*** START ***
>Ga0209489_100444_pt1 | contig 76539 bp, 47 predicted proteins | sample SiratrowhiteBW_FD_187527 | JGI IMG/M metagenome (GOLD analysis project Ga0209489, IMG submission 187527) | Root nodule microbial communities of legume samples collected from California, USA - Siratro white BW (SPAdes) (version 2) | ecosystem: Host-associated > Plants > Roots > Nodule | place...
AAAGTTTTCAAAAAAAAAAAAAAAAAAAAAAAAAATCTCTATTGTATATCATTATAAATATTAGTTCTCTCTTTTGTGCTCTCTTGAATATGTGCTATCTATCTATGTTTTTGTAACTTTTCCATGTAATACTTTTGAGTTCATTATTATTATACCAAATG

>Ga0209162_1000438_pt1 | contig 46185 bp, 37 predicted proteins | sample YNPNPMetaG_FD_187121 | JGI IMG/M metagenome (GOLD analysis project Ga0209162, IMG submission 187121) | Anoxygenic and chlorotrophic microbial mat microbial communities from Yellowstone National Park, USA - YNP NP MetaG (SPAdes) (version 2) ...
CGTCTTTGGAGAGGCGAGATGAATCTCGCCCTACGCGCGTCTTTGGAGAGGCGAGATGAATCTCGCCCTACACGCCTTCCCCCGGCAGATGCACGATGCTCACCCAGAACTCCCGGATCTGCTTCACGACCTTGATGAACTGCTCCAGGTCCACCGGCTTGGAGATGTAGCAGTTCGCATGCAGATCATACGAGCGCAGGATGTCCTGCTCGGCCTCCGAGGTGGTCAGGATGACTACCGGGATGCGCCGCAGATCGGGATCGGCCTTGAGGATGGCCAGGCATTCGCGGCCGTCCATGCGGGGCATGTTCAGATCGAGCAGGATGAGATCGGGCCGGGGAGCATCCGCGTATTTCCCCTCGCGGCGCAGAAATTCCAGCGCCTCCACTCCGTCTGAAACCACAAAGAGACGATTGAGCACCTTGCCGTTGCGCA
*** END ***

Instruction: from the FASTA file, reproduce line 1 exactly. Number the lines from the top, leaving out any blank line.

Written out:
>Ga0209489_100444_pt1 | contig 76539 bp, 47 predicted proteins | sample SiratrowhiteBW_FD_187527 | JGI IMG/M metagenome (GOLD analysis project Ga0209489, IMG submission 187527) | Root nodule microbial communities of legume samples collected from California, USA - Siratro white BW (SPAdes) (version 2) | ecosystem: Host-associated > Plants > Roots > Nodule | place...